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Weight Loss Questions

  • I got weighed today. Why has my body weight decreased but my body fat increased?

    First of all, it's quite likely that your body fat hasn't increased at all. Assuming that your body fat was calculated using either callipers or an electronic device, all you get from that is a body fat % figure, with widely varying degrees of accuracy. Even if the figure is accurate, all you can deduce from it is a) your fat mass and b) your lean mass...... lean mass is NOT the same thing as muscle mass, since as well as muscle, it includes everything that isn't fat: bone, blood, various fluids, skin, hair, contents of your digestive system...

    So, the most likely explanation is a fluctuation in fluid, which could be due to drinking less water or from eating more salt than usual, or from having eaten at different times on the days you had your BF% checked, OR from normal hormonal changes, or from any one of about a million other factors.

    On the accuracy thing, electronic devices give widely varying results, and the person using them needs to understand the contributing factors and how to control them (things like timing of meals, how much to drink, exercising before measuring and so on all affect the reading). Callipers CAN be accurate, but depending on the skill of the person using them, they can also be way out.

    To decide whether you're making good progress or not, I'd suggest you compare your measurements now to those you took at the start of your challenge, check how your clothes are fitting, take some progress photos. There are a gazillion ways to measure progress that don't involve weight (or some dodgy BF% figure).

  • Are Weight Watchers, or point system diets, a good weight loss approach?

    I've heard very mixed reports about Weight Watchers (WW).  WW do target the average person - not people who are sports orientated.  Sure their methods may work for some (most diets will work for some), but after speaking to someone who tried WW for herself, I really started to question the methods that they employ. 

    They really take a very superficial approach to nutrition - a point system.  Okay it's simple and that's great as an introduction to weight loss, I agree.  But for long-term sustainability and general health you really need to understand nutrition on a slightly deeper level.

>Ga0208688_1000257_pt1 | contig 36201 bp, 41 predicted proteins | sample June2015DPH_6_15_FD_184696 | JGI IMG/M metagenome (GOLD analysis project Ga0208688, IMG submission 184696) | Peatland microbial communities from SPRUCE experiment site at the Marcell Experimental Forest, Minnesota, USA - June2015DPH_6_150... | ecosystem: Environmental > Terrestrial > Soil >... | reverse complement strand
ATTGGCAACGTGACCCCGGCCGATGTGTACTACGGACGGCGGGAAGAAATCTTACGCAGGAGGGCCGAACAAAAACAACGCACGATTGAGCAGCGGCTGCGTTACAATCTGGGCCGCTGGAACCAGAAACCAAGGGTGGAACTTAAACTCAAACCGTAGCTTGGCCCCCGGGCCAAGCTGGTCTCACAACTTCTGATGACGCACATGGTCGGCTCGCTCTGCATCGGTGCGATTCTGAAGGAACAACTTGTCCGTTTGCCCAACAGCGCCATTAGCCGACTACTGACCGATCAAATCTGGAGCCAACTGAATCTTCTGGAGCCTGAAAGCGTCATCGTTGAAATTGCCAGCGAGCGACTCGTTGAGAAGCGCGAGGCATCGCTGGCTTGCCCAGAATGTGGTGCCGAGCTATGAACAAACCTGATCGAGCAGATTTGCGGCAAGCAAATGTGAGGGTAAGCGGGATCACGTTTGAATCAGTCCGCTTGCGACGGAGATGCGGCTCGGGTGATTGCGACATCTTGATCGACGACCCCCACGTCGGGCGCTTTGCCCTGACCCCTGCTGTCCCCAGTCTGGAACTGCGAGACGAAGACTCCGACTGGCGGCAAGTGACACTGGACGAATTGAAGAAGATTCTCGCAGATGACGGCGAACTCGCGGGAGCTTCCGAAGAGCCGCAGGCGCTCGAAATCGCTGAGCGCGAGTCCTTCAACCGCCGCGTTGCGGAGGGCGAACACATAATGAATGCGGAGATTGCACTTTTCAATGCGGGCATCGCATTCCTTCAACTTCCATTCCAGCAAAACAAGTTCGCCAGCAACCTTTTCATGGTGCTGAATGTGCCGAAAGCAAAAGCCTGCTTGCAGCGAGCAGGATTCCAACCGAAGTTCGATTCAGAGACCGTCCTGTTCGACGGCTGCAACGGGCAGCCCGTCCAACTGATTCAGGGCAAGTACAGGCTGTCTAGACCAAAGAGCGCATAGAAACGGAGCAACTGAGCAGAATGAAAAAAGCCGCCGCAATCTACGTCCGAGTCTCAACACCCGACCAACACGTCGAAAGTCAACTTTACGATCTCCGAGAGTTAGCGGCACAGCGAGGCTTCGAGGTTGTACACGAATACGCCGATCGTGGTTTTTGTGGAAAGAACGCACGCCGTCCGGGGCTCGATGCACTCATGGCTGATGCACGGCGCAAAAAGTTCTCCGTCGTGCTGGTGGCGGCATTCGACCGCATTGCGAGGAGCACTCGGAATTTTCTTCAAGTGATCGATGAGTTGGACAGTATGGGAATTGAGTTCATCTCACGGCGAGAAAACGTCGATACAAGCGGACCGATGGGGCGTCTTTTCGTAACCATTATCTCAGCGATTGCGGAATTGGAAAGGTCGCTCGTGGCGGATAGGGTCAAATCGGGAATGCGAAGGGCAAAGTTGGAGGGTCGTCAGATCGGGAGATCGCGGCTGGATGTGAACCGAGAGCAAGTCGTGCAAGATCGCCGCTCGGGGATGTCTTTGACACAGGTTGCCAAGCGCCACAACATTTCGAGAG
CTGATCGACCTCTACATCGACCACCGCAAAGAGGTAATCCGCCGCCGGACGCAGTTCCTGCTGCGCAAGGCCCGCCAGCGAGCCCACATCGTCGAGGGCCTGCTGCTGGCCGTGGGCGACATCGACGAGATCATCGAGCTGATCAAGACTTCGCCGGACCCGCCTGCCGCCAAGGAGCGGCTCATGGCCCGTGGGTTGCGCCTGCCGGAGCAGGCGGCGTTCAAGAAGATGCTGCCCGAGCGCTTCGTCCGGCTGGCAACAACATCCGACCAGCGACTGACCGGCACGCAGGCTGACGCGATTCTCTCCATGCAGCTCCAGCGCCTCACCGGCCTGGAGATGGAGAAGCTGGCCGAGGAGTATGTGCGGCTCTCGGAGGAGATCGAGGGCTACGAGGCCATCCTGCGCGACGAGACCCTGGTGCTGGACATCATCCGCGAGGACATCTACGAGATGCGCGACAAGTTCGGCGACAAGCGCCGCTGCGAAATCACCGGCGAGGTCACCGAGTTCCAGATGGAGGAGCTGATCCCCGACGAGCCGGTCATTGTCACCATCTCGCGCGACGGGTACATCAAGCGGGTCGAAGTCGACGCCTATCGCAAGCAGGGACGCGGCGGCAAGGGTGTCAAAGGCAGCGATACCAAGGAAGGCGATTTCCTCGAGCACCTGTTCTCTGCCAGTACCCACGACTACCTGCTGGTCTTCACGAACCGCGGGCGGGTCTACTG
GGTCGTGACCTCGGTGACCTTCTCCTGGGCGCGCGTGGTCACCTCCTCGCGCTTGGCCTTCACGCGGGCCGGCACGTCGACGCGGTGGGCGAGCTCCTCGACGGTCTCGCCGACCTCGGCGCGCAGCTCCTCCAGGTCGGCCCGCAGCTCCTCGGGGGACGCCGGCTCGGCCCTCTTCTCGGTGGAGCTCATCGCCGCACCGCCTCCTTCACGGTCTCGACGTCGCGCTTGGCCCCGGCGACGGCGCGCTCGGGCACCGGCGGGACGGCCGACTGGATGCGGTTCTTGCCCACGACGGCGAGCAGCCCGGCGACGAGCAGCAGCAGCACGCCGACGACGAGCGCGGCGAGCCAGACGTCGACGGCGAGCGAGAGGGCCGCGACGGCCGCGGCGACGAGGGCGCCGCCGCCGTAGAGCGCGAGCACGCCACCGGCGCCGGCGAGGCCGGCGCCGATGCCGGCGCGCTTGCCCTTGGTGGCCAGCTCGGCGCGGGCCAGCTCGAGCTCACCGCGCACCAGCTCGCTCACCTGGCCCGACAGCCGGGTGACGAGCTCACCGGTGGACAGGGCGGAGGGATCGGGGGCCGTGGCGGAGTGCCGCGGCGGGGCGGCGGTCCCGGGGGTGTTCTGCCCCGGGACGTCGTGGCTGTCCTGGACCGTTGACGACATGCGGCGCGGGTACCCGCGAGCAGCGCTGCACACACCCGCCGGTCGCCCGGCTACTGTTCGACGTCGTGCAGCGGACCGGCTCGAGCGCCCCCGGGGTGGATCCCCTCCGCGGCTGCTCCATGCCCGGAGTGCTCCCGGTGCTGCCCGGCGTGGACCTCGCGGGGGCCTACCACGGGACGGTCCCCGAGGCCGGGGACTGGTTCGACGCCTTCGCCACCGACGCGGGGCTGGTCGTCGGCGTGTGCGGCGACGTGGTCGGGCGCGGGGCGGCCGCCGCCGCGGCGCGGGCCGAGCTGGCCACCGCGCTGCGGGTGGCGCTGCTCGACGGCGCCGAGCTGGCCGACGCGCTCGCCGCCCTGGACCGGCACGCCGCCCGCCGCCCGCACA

The mention of sugar, carbs, protein, vitamins, glycemic index (and so on) is enough to scare most away.  It seems confusing and completely overwhelming at first...but it is really very straight forward.  When I initially joined a gym, I didn't have a clue how a carbohydrate differed from a protein.  I now know first-hand that some basic understanding goes a very long way. 

    A lot of the diets that are available take advantage of the lack of nutritional education amongst the general population.  Rather than explaining the basics - many diets will resort to employing simple 1-2-3 plans to lose weight in the short term.  These plans deviate from the science of nutrition and tend to provide an alternative quick-fix plan.  Once the client deviates from the 1-2-3 plan, the long-term sustainability of weight loss becomes a task and a half. 

    So anyway back to WW.  I was speaking to someone who undertook this program and was very concerned about the methods she was explaining to me.  I haven't looked at this program in any great detail, so this information is based purely on what she has told me. 

    On this points system, she could consume UP TO 16 points per day.  A glass of wine was X points, a piece of bread was Y points, some meat was Z points and so on.  This works on the basic "calories in versus calories out" theory which I explained in the course I'm publishing: 

    LESSON 101 - Fundamentals to Weight Change  

    As far as this person could tell me, calories in versus calories out was not explained at all, adding to the confusion of nutrition itself.  Calories in versus calories out really isn't rocket science after all. 

    Now she further explained that she had a limit of 16 points per day.  But she could eat less than that if she liked.  She could eat 14 points, or 10 points, or 2 points or none at all.  Okay I couldn't believe this and I asked her again, "Based on your understanding of the program, you can consume NO points at all and that's allowed by the program?"  And she said yes.  I cannot stress highly enough how important it is to eat. 

    She mentioned that there was a strong emphasis on plant foods - particularly vegetables which I think is great.  However there was no explanation of and differentiation between carbohydrate, protein and fat.  This is where I really dislike the program as a personal trainer. 

    When you are losing weight, it's simple - just consume less calories than what you expend.  But what many of us often undermine is our general health.  Yes, losing weight in a healthy manner (typically if you are overweight or obese) will aid your general health phenomenally.  However care should also be taken to ensure that you consume a balanced diet.  A balanced diet consists of carbohydrate, fat and protein.  Using a points system - you cannot differentiate between these nutrients.  Ultimately you could consume a diet primarily consisting of carbohydrate with negligible protein or fat which could have some consequences to your health and wellbeing.  This, I find is of particular concern.  I listed the benefits of each macronutrient in another lesson: 

    LESSON 103 - Macronutrients in Detail  

    Finally, I was advised that points could be saved up.  So if she only consumed 14 points on one day, she had 2 points left over for another day.  Consider this - based on her understanding, for a week straight she only consumes 8 points worth - leaving a total of 56 (8x7) points left over.  That's a pretty big binge session...imagine what that's going to do for the metabolism! 

    At the end of period with Weight Watchers, this person did in fact lose over 10kg on Weight Watchers.  This was a big achievement and there was a very big physical difference.  However that was 12 months ago.  Since then she has gained the weight back.  I asked her why.  She admitted to me that the point system was too hard to follow when she left Weight Watchers.  It was too hard to go out to a restaurant, consume a meal and know how many points that meal was worth.  Foods in the supermarket don't have point values and she finds it too hard to keep track of everything.